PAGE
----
Washington Notes, December 1993
The Professional Division Committee met in Washington in mid-October for a two-day session. Since it undertook several years ago to consider complaints of alleged violations of the AHA's Statement in Standards of Professional Conduct, the Professional Division has been the busiest of the three divisions, looking into well over thirty cases brought before it. Since the Statement is designed to be a combination of the Ten Commandments and the Beatitudes for historians, the possibilities of finding grounds for complaint of less than perfect compliance are infinite. In addition to the formal cases it has taken on, the division has also considered informally a large number of inquiries, which have been resolved without formal proceedings.
The Professional Division was able to meet with long-time member Albert J. Beveridge III, who has served as our legal advisor in considering such thorny issues as due process and orderly procedures for the committee to follow in taking up and considering cases. At the behest of the Council, the division discussed with Mr. Beveridge issues of workload, jurisdiction, and procedures and will be formulating a report to the Council. It also looks forward to receiving guidance from members in response to Vice President Drew Gilpin Faust's November Perspectives article asking advice from the membership at large.
In addition to broad policy discussions, the division considered developments in two prior cases and acted on five new cases as well as three informal inquiries about possible cases.
The Professional Division also laid plans for undertaking a study of and formulation of policies for institutional use and treatment of part-time and temporary faculty. While the standing, treatment, and use of these special faculty is not an issue limited to the discipline of history, it is nevertheless one which the division is determined to take up.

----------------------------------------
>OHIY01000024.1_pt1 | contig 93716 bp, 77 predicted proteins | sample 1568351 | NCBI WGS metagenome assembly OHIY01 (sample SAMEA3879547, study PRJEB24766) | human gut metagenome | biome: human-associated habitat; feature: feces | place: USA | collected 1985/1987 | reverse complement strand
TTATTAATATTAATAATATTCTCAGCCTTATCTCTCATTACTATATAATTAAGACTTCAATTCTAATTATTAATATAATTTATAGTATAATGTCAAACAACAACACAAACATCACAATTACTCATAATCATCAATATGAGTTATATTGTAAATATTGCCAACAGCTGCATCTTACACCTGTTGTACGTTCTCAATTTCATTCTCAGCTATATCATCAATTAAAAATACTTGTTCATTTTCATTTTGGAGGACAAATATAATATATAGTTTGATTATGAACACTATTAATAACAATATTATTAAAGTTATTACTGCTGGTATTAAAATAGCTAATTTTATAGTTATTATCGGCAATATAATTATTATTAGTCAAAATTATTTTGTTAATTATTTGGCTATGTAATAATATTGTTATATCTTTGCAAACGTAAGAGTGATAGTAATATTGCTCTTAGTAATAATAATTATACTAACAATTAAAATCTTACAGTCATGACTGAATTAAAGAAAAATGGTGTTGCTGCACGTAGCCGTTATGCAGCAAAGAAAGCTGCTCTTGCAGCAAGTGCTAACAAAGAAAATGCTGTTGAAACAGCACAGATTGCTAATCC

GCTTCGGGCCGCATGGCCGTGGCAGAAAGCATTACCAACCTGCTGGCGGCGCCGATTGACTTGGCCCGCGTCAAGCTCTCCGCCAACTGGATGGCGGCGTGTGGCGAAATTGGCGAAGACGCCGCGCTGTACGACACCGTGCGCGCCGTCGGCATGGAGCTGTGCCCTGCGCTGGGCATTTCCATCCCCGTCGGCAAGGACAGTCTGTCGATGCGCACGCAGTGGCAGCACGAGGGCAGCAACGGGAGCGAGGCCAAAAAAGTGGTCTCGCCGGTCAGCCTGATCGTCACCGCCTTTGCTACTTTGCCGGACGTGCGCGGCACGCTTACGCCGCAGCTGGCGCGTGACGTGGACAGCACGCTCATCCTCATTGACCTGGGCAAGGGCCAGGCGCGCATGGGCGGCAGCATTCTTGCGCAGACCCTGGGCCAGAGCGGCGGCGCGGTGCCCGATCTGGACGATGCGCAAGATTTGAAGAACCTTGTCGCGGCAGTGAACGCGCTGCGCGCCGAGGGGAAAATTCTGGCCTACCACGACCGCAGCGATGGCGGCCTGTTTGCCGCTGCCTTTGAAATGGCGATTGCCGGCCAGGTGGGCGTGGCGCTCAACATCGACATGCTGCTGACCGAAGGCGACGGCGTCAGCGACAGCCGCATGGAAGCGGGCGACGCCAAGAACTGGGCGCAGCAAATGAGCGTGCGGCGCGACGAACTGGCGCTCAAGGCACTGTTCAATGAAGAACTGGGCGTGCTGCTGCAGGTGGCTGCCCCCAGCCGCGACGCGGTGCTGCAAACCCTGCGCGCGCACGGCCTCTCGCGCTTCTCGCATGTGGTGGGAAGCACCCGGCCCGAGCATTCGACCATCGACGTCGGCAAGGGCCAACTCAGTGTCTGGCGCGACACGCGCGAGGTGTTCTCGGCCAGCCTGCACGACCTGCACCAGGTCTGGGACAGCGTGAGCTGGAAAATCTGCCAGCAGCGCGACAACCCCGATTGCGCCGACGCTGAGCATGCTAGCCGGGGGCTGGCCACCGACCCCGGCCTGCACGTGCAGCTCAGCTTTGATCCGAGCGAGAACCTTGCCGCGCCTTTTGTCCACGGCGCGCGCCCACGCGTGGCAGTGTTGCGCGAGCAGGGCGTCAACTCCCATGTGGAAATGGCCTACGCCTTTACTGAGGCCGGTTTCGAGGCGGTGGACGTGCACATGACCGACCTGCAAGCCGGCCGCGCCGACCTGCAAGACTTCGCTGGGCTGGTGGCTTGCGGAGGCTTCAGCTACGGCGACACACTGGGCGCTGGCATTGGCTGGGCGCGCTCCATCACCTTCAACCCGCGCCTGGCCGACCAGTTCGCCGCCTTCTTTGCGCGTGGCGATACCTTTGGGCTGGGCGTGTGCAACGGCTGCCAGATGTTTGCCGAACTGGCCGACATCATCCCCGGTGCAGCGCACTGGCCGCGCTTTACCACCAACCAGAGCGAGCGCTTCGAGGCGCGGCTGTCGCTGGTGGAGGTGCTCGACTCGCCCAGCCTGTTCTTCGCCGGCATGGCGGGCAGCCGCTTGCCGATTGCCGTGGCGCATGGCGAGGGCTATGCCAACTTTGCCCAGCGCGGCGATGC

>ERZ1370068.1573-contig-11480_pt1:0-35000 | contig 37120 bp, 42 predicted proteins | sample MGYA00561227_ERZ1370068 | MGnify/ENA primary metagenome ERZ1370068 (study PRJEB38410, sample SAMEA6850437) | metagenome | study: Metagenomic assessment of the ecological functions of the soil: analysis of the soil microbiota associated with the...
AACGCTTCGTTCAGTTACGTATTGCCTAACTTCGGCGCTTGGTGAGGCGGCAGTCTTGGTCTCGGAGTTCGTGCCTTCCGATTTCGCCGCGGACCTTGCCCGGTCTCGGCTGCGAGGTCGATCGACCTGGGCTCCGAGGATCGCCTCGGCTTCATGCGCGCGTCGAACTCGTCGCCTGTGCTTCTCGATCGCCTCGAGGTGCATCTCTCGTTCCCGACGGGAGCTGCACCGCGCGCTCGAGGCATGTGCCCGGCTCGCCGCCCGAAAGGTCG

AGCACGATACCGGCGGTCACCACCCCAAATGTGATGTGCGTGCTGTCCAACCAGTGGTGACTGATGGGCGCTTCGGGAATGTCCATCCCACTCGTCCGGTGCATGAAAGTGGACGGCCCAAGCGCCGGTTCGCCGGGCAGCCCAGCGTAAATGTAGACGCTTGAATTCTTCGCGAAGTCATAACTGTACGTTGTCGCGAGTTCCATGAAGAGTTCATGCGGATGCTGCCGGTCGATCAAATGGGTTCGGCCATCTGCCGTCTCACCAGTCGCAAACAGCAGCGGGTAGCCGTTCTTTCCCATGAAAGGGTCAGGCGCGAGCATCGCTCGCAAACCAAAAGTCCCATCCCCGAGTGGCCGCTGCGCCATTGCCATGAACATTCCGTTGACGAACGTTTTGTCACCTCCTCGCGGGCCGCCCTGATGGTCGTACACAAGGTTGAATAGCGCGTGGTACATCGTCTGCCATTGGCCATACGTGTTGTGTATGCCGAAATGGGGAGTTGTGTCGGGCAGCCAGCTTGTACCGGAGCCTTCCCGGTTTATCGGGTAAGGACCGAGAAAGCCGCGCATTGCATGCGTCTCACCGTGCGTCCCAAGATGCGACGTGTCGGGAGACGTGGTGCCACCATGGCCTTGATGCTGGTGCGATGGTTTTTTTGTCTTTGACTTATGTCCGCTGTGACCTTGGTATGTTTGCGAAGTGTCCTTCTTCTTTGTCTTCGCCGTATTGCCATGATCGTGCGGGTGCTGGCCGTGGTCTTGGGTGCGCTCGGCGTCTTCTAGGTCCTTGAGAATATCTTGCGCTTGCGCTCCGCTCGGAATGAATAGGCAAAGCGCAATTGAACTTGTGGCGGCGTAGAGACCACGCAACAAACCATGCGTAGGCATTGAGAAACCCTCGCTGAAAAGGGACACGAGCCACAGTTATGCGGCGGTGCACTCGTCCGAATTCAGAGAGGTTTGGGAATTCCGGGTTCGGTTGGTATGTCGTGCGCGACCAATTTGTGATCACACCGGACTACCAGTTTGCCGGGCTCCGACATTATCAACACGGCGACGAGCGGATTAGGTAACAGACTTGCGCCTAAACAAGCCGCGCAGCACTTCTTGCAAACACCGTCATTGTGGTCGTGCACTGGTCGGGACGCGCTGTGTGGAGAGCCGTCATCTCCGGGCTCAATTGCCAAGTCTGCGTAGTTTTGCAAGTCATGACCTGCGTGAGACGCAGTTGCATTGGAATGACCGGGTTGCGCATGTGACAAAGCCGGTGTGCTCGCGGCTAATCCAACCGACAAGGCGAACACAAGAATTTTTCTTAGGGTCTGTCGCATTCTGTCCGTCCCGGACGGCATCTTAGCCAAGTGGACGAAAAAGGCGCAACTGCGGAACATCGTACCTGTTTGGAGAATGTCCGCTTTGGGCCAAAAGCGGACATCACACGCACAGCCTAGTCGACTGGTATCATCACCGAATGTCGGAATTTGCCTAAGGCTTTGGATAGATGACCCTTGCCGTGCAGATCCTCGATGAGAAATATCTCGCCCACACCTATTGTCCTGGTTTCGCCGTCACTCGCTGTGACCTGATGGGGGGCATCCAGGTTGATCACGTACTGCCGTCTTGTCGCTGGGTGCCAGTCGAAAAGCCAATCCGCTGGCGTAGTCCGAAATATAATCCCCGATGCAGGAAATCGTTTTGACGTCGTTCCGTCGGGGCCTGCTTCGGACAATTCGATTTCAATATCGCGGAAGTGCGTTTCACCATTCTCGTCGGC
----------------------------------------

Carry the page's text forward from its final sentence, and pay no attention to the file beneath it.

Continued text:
The Joint Committee of Historians and Archivists met in Washington on October 24–25. Bringing together representatives from the Society of American Archivists, the OAH, and the AHA, these semi-annual meetings provide a unique forum for comparing notes and planning actions by the member bodies on a wide range of matters of concern to both disciplines' members, historians, and archivists. An important part of the meeting is the chance to sit down with Page Putnam Miller, the NCC director, who is the advocacy arm for all three organizations. The second day of the meeting was devoted to discussions with representatives of the Librarian of Congress and with the Acting Archivist of the United States, long-time member Trudy Huskamp Peterson.
While the Library of Congress is making progress on addressing its serious problems of security and has coincidentally reduced appreciably the incidence of Not-On-Shelf replies to requests from users, it is clear that there is no prospect of any early modification of its present closed-stack policy. The library is aware of the serious problems this poses for researcher-users and is forthcoming on striving to make special arrangements for these procedurally handicapped users within the framework of current LC policies.
Many of the library's other problems—such as hours of operation—are derivative from funds limitations, and it was agreed that closer and more frequent contact between LC officials and users could assist our advocacy efforts with the appropriations process on behalf of the library.
Discussions with the archivist concentrated on the problems of government security classification, the prospect of relief through a new Executive Order, and how that impending document might be made radical enough to escape the Cold War mentality of existing classifying machinery. Discussion also addressed the archival appraisal process, which determines what will be kept for the future and on the as-yet dimly perceived shape of the electronic archive of the future.
Two public events that took place in October were immensely gratifying to historians. The National Endowment for the Humanities and its newly installed chair, historian Sheldon Hackney, celebrated this year's choice of five winners of the Charles Frankel Awards, which were presented by President and Mrs. Clinton later in the day, along with thirteen National Medals of the Arts. We are gratified to note that four of the five Frankel Awards went to historians: Ricardo E. Alegria, John Hope Franklin, Hanna Holborn Gray, and Laurel Thatcher Ulrich. As the final icing on the historical cake, word was released a few days later from Sweden that this year's recipients of the Nobel Prize for Economics were both economic historians!
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